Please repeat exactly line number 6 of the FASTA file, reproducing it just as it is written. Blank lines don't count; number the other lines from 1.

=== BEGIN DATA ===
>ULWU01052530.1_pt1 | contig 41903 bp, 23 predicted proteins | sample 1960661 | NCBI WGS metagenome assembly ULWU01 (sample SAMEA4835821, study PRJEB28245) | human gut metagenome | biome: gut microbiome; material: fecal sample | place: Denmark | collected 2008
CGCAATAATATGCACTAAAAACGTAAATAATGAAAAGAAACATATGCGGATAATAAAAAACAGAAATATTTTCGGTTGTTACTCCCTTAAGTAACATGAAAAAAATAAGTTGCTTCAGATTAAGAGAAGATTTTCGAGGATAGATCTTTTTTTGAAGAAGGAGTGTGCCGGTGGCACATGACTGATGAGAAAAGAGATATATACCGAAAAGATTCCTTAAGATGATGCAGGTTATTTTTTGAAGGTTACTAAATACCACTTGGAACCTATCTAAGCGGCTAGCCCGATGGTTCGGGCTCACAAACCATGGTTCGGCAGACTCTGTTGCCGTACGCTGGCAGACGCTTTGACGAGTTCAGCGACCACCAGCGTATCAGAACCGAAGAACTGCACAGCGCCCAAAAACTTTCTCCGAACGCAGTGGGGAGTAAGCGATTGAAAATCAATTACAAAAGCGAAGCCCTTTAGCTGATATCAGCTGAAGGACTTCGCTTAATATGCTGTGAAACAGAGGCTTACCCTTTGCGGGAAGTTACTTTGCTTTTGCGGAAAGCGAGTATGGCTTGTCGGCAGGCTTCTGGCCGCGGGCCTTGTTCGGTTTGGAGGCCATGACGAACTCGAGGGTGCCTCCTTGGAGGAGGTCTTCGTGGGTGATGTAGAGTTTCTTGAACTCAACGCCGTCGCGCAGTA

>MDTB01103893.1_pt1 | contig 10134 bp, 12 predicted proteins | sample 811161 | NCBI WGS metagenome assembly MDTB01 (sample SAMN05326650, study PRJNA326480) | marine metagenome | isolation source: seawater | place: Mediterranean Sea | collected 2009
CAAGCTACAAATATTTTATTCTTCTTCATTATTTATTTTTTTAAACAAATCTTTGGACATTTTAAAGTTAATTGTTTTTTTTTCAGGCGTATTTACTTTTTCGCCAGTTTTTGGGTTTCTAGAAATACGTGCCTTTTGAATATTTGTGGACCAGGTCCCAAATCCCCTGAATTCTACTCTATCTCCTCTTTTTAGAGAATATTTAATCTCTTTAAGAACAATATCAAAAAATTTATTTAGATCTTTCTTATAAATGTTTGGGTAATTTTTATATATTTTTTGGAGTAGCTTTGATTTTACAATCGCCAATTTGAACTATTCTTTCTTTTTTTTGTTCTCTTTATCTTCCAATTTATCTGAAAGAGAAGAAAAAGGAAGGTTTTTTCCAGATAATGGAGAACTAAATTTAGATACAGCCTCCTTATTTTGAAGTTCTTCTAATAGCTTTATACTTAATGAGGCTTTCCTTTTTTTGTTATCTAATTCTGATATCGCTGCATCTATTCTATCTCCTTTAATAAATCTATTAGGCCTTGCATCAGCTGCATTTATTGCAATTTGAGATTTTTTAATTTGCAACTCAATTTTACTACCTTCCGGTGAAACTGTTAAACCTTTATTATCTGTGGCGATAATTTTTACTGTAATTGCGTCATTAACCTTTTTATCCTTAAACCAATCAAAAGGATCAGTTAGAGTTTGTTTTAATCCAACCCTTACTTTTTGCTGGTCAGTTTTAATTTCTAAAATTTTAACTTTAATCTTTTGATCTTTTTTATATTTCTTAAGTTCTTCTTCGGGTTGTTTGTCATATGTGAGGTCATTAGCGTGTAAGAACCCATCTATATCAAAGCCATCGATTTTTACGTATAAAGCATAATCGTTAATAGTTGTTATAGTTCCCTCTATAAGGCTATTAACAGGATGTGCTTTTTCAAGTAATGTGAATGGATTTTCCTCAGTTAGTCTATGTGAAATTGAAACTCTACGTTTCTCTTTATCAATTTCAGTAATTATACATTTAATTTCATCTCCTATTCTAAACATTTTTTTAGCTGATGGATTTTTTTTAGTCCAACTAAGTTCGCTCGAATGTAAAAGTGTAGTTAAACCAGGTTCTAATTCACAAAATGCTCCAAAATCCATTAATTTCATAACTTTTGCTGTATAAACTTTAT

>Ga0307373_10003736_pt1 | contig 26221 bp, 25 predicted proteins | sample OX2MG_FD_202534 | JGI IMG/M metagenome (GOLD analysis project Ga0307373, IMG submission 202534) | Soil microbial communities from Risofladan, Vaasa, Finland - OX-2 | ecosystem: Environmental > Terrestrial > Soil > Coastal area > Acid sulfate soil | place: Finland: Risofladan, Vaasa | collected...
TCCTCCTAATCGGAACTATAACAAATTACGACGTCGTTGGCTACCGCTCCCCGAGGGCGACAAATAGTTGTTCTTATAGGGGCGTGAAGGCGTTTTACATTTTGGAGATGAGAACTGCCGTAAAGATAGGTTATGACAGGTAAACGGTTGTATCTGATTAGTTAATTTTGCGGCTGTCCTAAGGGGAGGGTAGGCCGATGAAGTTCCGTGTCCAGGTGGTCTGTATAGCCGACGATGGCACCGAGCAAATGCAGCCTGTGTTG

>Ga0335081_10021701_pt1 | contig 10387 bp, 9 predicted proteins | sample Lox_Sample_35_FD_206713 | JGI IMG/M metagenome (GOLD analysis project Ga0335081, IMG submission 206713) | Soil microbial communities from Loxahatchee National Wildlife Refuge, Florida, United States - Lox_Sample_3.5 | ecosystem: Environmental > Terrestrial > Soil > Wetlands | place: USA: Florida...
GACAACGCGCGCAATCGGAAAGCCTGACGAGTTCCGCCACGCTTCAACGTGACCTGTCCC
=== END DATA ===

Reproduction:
TCCTCCTAATCGGAACTATAACAAATTACGACGTCGTTGGCTACCGCTCCCCGAGGGCGACAAATAGTTGTTCTTATAGGGGCGTGAAGGCGTTTTACATTTTGGAGATGAGAACTGCCGTAAAGATAGGTTATGACAGGTAAACGGTTGTATCTGATTAGTTAATTTTGCGGCTGTCCTAAGGGGAGGGTAGGCCGATGAAGTTCCGTGTCCAGGTGGTCTGTATAGCCGACGATGGCACCGAGCAAATGCAGCCTGTGTTG